I have a story, in which Don Imus is the unintentional hero.
During the mid-1990s I was part of a team working against the worst aspects of popular culture. The team leaders were Bill Bennett, Senators Joe Lieberman and Sam Nunn and the late C. Delores Tucker. Their primary targets were the exploitive daytime TV shows such as Ricky Lake, Jerry Springer, etc; and the filthy and misogynist lyrics of "gangsta rap," such as Snoop Doggy Dogg, Tupac Shakur, and others.
As I recall, it was C. Delores Tucker and her husband Bill who got the project rolling. Ms. Tucker simply said that she had had enough of hearing young black men and boys calling women "hos and bitches." These women, Ms. Tucker reasoned, were their mothers, grandmothers, sisters, aunts and wives. These women deserved respect. If you had met the Tuckers you would have understood -- a more gentlemanly and ladylike couple could not be found.
A team was born with former Secretary of Education and Drug Czar William Bennett, Senator Joe Lieberman of Connecticut, C. Delores Tucker, chairwoman of both the National Political Congress of Black Women and the Democratic National Committee Black Caucus, and was later joined by former Senator Sam Nunn of Georgia. The group used to joke that they had all the bases covered: Catholic, Jew, Protestant, black, white, Democrat, Republican, liberal, conservative. And they did -- this was clearly not a partisan mission.
So the leaders' staffs (that's where I came in) set about the background work necessary to launch such a campaign. We taped daytime trash TV talk shows; we bought rap CDs and transcribed their lyrics; we reproduced album covers as posters; and we helped with the operations to get the message out.
The purpose of the campaign was to call attention to the slime going out over the air and through music. The leaders were asking the industries to rein themselves in and to practice some self-censorship and self-control over what they were willing to do for money. So Bennett, Lieberman, Tucker and Nunn held press conferences; they had the rap lyrics read out loud; they showed the worst clips from trash TV; they put out TV and radio commercials -- all to ask the industry leaders to take a look at what they were doing.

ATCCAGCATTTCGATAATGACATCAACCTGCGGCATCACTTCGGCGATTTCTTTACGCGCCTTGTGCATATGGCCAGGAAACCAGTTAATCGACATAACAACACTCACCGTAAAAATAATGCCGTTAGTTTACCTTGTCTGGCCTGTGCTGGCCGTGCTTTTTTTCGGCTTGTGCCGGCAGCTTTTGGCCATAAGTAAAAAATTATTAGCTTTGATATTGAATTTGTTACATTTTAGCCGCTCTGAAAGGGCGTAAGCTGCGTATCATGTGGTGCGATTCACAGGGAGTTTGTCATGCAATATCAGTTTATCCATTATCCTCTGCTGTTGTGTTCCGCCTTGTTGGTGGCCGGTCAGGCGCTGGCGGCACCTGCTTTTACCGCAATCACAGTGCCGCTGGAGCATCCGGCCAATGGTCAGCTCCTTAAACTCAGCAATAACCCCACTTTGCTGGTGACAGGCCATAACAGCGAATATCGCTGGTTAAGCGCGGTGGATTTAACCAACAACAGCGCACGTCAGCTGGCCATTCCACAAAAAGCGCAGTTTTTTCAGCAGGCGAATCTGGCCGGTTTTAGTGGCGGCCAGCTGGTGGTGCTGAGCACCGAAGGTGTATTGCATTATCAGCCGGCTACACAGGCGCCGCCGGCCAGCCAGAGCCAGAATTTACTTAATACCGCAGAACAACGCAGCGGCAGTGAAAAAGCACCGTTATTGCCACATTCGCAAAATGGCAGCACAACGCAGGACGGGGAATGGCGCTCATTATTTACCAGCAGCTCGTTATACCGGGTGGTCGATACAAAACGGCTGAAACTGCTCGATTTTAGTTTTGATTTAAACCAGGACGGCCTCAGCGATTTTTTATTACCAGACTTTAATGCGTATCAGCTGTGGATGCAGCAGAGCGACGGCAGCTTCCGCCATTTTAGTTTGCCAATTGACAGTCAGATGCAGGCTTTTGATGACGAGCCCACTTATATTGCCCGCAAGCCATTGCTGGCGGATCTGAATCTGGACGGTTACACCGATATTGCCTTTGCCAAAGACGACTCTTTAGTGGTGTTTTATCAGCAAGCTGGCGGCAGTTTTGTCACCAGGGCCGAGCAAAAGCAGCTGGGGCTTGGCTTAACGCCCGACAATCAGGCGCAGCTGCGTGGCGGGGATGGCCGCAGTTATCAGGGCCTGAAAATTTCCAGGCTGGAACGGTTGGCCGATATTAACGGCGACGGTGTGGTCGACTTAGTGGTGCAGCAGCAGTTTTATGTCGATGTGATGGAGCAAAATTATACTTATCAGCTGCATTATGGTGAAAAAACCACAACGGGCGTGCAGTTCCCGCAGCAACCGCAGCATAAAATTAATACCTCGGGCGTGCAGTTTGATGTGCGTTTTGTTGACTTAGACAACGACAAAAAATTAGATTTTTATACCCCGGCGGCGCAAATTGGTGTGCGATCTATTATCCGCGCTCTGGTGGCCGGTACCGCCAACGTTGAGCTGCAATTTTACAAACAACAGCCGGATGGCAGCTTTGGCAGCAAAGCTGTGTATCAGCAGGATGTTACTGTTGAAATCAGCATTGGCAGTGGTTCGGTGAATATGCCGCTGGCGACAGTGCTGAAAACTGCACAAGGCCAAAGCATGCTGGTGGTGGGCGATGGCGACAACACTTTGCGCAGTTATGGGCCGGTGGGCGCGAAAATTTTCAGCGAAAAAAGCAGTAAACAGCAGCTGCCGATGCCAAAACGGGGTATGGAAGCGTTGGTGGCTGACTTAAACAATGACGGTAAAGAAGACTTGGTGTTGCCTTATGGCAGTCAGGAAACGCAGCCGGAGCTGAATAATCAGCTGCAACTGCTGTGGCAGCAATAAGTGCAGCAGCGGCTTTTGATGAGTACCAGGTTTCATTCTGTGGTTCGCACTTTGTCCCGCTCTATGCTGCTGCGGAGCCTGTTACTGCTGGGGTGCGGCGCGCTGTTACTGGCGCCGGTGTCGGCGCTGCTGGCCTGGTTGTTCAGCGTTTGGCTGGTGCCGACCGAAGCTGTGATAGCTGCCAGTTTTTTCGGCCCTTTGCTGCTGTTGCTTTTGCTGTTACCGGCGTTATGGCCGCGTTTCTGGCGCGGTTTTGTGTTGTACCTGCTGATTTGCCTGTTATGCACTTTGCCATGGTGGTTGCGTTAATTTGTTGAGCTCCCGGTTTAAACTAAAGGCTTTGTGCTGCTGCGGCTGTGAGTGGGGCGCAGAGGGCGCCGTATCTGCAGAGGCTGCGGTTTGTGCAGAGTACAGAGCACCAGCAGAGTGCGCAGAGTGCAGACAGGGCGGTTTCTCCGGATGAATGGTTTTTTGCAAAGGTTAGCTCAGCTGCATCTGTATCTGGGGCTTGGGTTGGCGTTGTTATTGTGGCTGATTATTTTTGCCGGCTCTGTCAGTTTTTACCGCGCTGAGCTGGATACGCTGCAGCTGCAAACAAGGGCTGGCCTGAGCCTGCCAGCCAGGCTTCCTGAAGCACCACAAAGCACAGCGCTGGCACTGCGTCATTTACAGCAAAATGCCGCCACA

Of course there were cries of "Censorship!" I recall riding an escalator with some young and well-uninformed protesters who kept repeating that they would not stand being censored by me! They had no understanding of censorship itself.
Clearly these ignorant youngsters would not stand for self-censorship either, for after all our efforts, not much happened. A few of the worst of daytime trash talk shows disappeared, and Time Warner broke with the aptly named Death Row Records; but sex and violence and "hos and bitches" went on unabated.
Until...Imus! With only a few chosen words from the man his sycophants call The I-Man, everything changed. Suddenly Al Sharpton, while going swiftly after Imus, heard the cry, "Go after hip hop too!" So Sharpton proposed to take on rap lyrics by leading boycotts and buying stock in music companies in order to voice his opinions on rap at shareholders meetings. (That is exactly what Delores Tucker did in 1995 -- she read rap lyrics to the shareholders of Time Warner -- long before Al Sharpton saw the light.)
Next thing you know, the "godfather of hip hop" Russell Simmons says he wants to "redefine" rap (without the B, H and N-words), the NAACP wants to "bury" the N-word, and the Federal Communications Commission is asking lawmakers for regulations against TV violence. Wow! The involuntary catalyst Imus has accidentally done with a few words what others could not do with an entire campaign. We'll see how it goes, but for now, C. Delores Tucker must be smiling in Heaven.